Migration characteristics substantially promote inequality in health education utilization among migrants. Our results revealed that intra-provincial migrants were more likely to receive CDPTE compared to their inter-provincial counterparts; this indicates that the range of migration was linked to the utilization of health education services for migrants. This finding is consistent with the results by Zhang et al., who discovered that inter-province migration significantly reduced the likelihood of using health education compared to that within a province [32]. This is perhaps because inter-provincial migration covers a greater distance than that intra-provincial migration and inter-country within the city, causing major differences in social culture, daily language use, and living habits from their original place of residence [62, 63]. These circumstances increase the difficulty of cultural recognition and social integration of migrants, directly reducing their subjective sense of belonging. In addition, inter-provincial re-employment may face difficulties regarding low starting points for job remuneration and poor stability [32], as well as implying a separation of migrants from their family location, a weak material base, and a lack of social security in the city of inflow. Thus, migrants are less stable and less dependent on resources for health education services including CD prevention and treatment. In addition, the length of migration inhibits CDPTE utilization. Specifically, in the early stages of migration, the departure from the familiar social network, the low level of social adaptation, and the unfamiliar living and working environment have a greater negative impact on migrants, both physically and psychologically. This causes a greater demand for community-based basic health care and public health services [64, 65]. Migrants who had lived in the inflow area for a longer period were marginalized in several ways. They also revealed a lower level of social integration and comparatively poor social and economic status and did not yet have full access to a range of public health services, employment, pension, health education, and medical insurance provided by the location [19, 59]. One previous study revealed that migrants experienced marginalization, including poor working and living environments, as well as weak health literacy, and inadequate access to social security and health benefits [32]. The longer the migrants live, the more familiar they become with the environment and the people in the inflow area, resulting in a distrustful attitude towards the level of medical technology and public health services in the grassroots community health service centers and low utilization of public health services. Moreover, related reports have indicated that migrants have misconceptions about symptoms related to communicable diseases, transmission routes, prevention and intervention measures, and consequences of infection, whereas incidences and transmission rates of communicable diseases appeared high [20]. In recent years, China has developed a number of policy documents on health management for migrants, and clear arrangements have been established to improve their basic public health services [11, 66]. However, a few policies and measures are essentially more “management” than “service”, with a weak sense of service and a strong sense of compulsion, with little significance for improving the health status of migrants [67]. At the same time, the relevant policies are not well targeted, and places lack specific implementation plans and supervision, and assessment. Therefore, targeted interventions are necessary to improve the motivation and initiative of migrants to receive CDPTE. Dissemination of educational content on diseases including tuberculosis, and pneumonia among other communicable diseases, coupled with CD prevention and treatment strategies, should be performed in a more convenient and friendly way.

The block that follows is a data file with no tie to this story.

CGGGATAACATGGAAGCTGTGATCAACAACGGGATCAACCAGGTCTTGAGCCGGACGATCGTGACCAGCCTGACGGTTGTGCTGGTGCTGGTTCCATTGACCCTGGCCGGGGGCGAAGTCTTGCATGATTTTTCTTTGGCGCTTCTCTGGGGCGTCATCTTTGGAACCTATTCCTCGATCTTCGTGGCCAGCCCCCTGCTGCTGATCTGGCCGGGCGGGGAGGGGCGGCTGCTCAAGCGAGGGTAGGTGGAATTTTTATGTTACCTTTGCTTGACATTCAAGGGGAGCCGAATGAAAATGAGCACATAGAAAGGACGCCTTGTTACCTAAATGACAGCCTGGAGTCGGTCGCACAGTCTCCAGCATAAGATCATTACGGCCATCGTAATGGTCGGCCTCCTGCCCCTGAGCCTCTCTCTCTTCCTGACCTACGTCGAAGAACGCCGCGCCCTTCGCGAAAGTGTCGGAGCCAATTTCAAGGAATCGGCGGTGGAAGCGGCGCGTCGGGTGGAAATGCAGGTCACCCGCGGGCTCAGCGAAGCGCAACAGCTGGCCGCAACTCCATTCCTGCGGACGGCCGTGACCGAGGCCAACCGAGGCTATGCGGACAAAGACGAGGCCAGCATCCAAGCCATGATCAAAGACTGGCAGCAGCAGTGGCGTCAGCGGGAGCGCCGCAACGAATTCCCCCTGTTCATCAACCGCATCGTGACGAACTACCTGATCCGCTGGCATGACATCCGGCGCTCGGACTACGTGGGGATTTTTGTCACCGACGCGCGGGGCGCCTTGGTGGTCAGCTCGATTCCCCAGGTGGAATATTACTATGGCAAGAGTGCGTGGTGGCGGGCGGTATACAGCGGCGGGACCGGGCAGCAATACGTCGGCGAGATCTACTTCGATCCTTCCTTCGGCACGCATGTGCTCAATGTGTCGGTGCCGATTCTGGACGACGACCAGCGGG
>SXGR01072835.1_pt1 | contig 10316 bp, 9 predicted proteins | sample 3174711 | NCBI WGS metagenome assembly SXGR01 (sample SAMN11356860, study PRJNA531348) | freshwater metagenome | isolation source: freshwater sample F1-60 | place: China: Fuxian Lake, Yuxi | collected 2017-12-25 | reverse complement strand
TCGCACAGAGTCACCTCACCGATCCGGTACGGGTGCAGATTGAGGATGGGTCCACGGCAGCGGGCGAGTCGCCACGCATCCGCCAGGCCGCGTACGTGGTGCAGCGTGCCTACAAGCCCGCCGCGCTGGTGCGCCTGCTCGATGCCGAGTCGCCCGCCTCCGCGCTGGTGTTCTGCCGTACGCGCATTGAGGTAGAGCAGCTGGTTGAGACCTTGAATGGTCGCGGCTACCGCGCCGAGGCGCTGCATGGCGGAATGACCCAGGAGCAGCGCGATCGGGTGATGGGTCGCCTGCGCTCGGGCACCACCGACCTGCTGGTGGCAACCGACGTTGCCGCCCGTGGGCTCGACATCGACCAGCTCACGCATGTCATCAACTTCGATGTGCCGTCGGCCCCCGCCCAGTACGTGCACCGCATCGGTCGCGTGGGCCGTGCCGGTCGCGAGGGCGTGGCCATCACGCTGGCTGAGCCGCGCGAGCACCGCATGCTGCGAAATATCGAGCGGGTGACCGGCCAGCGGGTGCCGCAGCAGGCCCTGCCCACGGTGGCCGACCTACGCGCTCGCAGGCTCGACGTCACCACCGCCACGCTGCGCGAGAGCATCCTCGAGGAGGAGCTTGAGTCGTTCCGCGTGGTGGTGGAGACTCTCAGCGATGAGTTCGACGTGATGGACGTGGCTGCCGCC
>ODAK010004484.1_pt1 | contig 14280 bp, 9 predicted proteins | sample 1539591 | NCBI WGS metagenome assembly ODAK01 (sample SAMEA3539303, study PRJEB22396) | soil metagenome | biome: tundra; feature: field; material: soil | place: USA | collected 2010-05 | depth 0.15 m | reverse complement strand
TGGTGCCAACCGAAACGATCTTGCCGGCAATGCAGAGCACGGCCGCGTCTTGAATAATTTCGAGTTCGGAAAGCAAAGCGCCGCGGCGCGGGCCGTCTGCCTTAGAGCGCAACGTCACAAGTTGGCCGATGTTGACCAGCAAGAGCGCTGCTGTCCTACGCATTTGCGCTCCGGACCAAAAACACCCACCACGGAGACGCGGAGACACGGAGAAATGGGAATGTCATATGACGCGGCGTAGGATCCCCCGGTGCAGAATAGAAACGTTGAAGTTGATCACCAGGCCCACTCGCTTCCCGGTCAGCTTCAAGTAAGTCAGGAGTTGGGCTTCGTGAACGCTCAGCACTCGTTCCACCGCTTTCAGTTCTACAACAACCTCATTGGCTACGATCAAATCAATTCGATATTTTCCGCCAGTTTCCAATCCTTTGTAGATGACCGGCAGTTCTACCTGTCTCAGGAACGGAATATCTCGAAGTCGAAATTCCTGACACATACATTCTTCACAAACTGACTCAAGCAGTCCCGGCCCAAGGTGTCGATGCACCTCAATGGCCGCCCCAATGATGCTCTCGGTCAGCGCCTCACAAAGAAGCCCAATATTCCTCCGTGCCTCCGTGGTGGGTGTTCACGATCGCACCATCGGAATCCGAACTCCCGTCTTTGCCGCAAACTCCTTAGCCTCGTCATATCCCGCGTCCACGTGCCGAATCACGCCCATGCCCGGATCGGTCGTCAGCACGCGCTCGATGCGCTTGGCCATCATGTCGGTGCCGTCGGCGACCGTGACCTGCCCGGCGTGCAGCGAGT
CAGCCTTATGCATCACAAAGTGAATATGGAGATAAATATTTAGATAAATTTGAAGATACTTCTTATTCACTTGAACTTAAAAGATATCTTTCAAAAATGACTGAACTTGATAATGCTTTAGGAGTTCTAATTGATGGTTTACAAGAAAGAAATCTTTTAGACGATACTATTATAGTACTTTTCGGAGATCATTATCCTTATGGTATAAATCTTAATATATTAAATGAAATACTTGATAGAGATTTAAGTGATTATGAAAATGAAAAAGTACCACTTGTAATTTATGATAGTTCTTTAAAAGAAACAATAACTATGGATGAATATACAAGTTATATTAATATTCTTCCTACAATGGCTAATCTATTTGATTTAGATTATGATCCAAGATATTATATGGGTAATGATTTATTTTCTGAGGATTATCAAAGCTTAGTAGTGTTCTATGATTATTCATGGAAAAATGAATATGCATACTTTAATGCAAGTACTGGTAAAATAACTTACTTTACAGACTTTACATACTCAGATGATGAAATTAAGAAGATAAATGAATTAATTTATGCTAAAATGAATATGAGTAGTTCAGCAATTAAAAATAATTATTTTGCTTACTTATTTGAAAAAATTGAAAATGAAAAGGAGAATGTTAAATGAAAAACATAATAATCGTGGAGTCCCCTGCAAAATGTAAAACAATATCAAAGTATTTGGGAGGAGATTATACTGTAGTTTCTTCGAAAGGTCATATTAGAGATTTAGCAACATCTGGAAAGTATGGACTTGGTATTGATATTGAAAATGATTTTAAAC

Several other issues are worth discussing. First, our finding indicates that migrants who rate themselves as healthy were more likely to receive CDPTE, due to their higher health awareness, higher perception and acceptance of health information, promoting their health-promoting behaviors and decisions, and were more proactive in receiving CDPTE [68]. Secondly, with better use of health services including health records and family doctors, migrants were more likely to accept CDPTE. This is because migrants who assess themselves as healthy have higher health awareness, higher perception, and acceptance of health information, which facilitates their health-promoting behavior and decision-making, and greater initiative in accepting CDPTE. Migrants who have established health records and signed up with a family doctor are more likely to choose to settle for the long term. For the sake of long-term living and development in the place of inflow [32, 69], migrants will actively seek services including health education to maintain and promote their health and safety, and have better cooperation with policies related to basic public health services. Furthermore, by establishing health records and contracting family doctors, migrants can increase their attention to health management and health behavioral modification, hence a greater probability of participating in health promotion activities for the prevention and control of CDs. These services have been identified as important tools for the public health education of migrants and promote the equalization of basic public health services among the population [49]. The designated policy predicted that the contracted service for family doctors will achieve full coverage and the rate of health records may exceed 80% by 2020 [66, 70]. However, in this study, the contraction rate of a family doctor was 12.4%, and the rate of health records was 28.5%, which were below the national recommended rates. Therefore, increasing the use of health records and family doctor services can indirectly improve the health status of migrants by increasing their knowledge of infectious diseases and maintaining healthy habits, which is important for health promotion and beneficial for improving the quality of health education.